Posted on February 12, 2020 at 9:48 AM
By César Palacios-González
More than a year after the fallout from He Jiankui’s announcement to the world that he had edited human embryos in order to made them resistant to HIV, the debate on whether we should move ahead with heritable human genome editing has given no signs of slowing down. For example, just a couple of days ago the UK House of Lords was debating this issue, and the WHO’s advisory committee on genome editing is running a consultation on the governance framework that should rule over human genome editing. While there are many ethical questions surrounding human genome editing, there is a question that recently has gained prominence: is heritable human genome editing therapeutic?
Human Genome Editing Does Not Cure
Some academics have recently argued that heritable human genome editing is not therapeutic. For example, the authors of the recently published Geneva Statement on Heritable Human Genome Editing hold that “Perhaps the most fundamental and widespread misrepresentation is that heritable human genome editing is needed to treat or prevent serious genetic diseases”. And Tina Rulli, from the University of California Davis, maintains that “rCRISPR [reproductive CRISPR] does not save lives or cure diseases that would otherwise exist”. According to all of them what heritable human genome editing actually achieves is to create an individual without a specific deleterious gene or genes. The question that comes to mind here is: why is this difference between curing someone and creating someone relevant for the genome editing debate? One answer to this question, very roughly, is that we have weighty moral reasons to cure, treat, or prevent disease in existing humans, whereas we do not have the same reasons to create particular kinds of human individuals. Even when this second question is very interesting, here I will focus on the first one, this is: is heritable human genome editing therapeutic?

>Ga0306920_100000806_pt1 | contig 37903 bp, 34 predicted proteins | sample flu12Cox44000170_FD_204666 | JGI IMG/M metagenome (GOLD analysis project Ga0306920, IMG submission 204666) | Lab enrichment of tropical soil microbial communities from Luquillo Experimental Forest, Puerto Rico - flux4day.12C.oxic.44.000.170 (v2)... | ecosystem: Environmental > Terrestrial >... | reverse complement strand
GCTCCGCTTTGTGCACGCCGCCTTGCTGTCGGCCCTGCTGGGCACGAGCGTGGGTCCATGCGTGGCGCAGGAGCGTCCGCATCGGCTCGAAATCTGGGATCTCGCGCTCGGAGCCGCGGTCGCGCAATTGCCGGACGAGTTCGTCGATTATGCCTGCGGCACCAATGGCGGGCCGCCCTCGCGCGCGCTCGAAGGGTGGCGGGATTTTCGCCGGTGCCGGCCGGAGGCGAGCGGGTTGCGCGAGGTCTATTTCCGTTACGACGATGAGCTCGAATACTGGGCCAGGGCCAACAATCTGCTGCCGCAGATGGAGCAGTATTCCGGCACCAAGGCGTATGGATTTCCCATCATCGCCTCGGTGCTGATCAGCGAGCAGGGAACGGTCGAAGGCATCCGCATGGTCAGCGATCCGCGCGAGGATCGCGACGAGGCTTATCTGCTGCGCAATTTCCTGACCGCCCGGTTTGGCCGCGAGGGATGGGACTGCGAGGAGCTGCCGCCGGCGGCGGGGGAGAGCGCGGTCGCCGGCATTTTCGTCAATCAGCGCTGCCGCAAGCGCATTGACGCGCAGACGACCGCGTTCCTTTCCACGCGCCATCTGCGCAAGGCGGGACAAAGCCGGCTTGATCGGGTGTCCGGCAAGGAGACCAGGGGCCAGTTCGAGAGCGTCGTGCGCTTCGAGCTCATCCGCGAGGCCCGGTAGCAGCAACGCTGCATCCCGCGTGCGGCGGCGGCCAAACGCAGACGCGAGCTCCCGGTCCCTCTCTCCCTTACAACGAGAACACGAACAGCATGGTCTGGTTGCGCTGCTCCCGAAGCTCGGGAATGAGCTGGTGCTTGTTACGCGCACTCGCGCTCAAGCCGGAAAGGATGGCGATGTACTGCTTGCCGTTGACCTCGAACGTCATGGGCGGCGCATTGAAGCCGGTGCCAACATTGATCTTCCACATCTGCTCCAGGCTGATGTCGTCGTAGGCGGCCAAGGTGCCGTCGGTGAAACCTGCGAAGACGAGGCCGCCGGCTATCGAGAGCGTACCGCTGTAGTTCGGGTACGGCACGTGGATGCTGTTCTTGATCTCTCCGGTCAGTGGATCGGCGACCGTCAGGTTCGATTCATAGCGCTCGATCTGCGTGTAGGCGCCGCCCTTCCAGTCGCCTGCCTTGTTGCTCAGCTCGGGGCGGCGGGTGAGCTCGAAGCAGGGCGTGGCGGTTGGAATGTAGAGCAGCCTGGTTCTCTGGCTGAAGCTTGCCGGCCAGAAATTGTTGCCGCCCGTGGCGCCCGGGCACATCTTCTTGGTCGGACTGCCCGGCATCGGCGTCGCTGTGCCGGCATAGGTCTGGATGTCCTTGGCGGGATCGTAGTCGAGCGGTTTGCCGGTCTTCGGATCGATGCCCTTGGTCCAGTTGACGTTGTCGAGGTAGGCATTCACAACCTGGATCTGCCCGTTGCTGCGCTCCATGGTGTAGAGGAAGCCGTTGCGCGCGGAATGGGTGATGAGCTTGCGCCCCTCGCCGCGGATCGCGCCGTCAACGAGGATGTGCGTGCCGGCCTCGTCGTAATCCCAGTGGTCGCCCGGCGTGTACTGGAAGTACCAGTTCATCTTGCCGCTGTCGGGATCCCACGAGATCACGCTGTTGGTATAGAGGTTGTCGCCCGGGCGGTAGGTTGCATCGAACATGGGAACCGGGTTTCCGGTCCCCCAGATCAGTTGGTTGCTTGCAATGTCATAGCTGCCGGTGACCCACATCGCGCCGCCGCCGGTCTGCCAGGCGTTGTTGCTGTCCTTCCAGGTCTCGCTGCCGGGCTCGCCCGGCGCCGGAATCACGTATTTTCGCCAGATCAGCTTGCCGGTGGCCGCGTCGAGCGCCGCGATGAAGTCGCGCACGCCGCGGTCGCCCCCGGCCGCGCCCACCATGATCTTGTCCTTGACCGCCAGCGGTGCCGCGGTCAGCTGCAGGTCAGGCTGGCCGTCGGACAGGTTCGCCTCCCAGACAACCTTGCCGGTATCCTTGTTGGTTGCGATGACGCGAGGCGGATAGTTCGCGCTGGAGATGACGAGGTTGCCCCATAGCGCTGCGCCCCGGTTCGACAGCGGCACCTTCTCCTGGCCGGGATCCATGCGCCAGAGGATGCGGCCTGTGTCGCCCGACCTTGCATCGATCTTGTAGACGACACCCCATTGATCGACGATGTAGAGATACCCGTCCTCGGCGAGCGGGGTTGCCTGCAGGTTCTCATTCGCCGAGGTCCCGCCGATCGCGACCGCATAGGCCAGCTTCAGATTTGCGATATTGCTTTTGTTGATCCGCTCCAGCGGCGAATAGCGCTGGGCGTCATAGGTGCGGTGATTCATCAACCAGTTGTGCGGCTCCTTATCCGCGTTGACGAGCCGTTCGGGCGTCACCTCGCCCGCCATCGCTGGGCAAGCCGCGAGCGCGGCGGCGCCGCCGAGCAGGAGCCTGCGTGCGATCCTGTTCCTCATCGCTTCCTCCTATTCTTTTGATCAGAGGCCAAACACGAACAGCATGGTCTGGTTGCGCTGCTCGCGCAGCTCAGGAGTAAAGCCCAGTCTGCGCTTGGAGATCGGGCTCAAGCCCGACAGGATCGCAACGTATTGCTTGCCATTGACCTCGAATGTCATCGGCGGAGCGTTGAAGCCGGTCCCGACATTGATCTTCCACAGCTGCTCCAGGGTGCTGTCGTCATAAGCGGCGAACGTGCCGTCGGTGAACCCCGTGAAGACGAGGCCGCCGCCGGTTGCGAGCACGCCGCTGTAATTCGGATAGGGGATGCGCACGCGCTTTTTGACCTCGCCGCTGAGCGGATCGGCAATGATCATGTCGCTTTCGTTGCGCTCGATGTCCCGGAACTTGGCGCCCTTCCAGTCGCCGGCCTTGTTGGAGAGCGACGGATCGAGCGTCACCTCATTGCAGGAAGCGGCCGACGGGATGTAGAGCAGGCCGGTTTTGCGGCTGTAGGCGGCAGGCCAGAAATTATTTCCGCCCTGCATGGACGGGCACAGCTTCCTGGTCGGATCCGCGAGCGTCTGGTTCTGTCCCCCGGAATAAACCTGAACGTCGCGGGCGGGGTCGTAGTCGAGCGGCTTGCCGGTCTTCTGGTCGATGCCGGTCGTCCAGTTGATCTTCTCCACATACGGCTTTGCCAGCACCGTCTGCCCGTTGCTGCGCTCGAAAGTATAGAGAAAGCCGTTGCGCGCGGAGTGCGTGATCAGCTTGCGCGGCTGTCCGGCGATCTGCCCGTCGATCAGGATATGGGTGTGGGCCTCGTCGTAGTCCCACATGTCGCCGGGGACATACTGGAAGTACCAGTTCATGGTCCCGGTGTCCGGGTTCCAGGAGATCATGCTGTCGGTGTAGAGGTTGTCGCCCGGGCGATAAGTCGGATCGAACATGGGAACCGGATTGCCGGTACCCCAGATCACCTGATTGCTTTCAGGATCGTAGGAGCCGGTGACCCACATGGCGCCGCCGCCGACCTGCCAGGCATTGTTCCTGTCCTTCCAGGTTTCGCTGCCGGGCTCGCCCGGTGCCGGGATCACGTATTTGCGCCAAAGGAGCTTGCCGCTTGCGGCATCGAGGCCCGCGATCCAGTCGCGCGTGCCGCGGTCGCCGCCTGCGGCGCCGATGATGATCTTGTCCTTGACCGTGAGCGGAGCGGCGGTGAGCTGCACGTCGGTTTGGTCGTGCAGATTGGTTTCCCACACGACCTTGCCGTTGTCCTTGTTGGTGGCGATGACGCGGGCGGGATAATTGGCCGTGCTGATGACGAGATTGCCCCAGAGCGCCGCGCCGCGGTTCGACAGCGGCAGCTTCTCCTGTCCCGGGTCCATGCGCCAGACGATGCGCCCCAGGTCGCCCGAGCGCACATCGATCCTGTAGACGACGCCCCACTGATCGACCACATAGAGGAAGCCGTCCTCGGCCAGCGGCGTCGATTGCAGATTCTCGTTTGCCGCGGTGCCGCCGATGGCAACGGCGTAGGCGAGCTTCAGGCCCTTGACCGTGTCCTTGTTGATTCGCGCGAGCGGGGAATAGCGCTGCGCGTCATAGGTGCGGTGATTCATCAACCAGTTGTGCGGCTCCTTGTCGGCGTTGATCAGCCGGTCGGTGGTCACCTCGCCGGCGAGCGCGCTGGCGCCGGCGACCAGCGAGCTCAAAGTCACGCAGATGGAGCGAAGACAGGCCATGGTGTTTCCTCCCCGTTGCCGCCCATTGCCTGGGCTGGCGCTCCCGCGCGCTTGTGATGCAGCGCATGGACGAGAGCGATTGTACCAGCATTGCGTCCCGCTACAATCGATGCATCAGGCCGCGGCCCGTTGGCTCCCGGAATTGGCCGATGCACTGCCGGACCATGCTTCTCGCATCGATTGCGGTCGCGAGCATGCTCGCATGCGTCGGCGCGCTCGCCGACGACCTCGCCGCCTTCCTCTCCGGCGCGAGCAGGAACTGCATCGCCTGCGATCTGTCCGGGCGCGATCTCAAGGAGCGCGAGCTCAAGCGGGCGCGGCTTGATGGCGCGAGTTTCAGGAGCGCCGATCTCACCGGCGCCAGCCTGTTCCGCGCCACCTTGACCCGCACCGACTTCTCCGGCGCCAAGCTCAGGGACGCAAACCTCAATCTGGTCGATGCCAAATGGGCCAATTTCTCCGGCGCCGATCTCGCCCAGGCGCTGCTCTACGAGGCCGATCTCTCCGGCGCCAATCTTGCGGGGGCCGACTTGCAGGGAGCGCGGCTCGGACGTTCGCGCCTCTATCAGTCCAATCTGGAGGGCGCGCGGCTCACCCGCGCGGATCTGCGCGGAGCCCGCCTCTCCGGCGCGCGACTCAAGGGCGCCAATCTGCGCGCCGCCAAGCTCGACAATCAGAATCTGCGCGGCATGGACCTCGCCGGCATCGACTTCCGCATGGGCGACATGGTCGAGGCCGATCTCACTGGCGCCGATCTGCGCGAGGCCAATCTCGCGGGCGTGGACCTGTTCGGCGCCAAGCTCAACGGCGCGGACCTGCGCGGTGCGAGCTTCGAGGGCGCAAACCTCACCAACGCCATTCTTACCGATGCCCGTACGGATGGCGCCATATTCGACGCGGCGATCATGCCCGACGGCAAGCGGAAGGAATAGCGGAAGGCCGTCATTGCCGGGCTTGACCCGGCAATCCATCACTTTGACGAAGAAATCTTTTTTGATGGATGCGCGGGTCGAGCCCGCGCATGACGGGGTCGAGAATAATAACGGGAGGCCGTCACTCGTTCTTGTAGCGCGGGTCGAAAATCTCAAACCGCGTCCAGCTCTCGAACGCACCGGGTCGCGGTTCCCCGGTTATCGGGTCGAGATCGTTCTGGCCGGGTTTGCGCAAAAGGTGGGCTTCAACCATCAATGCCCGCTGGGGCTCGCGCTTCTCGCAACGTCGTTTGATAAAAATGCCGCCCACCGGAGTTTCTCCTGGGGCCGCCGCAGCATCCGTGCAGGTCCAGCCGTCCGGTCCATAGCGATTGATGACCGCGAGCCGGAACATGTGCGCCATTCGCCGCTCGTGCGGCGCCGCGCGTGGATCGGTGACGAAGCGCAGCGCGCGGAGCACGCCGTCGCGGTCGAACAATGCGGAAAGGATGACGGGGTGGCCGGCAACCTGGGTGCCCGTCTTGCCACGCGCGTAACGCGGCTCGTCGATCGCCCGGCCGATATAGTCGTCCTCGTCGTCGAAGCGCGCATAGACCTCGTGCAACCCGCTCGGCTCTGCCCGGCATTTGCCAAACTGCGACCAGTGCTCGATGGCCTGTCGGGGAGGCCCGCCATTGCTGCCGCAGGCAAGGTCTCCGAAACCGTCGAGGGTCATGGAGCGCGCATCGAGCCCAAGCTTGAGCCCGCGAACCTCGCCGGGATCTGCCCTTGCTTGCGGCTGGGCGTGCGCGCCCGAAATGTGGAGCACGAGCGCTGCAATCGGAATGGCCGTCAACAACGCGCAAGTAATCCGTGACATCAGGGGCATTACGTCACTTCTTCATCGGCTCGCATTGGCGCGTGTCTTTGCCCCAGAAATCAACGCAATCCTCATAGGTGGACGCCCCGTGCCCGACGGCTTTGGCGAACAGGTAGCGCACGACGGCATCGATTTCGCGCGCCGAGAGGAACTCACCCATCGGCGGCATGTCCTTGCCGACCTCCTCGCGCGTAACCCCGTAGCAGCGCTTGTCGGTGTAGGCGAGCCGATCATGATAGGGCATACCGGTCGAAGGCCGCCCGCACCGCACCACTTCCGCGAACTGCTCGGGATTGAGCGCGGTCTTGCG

The Importance of Nuance
The genome modifications that can be passed down to future generations are those carried out in early embryos, gametes, and gamete precursor cells. This means that if, in an early embryo, we replace a section of the genome that causes disease, then when this embryo develops and its gametes are produced such gametes will not have that section of the genome that causes disease; they will instead have a new section which does not cause disease. Of course, the previous is predicated on the genome editing intervention working as planned. What I just said about early embryos also applies to gametes and gamete precursor cells. We edit their genomes and the edited-out section will not be passed down to future generations, whereas the section that replaced it can be passed down to future generations.
Critics of the thesis that heritable human genome editing interventions are therapeutic are right in that the in vitro editing of gametes, or gamete precursor cells, would not be therapeutic for an existing human. They are right for the simple reason that gametes and gamete precursor cells are not human beings. However, this does not apply to early embryos. Since human embryos are human beings, genome editing carried out in them could treat, cure, or prevent disease for the being that is edited. This is true even if we accept that human embryos are not human persons. For example, Huntington’s disease is a neuro-degenerative disease of genetic origin. For those who have it, parts of the brain stop carrying out their functions properly over time, and the symptoms of this disease usually appear in the third decade of life. If, through genome editing of an early embryo, we were to edit out the defective gene that causes this disease then it would be right to say that we have prevented the appearance of a disease in an existing individual. Here we have to be attentive to the fact that the intervention is preventive for the embryo that we are modifying, I am silent in regards to future generations.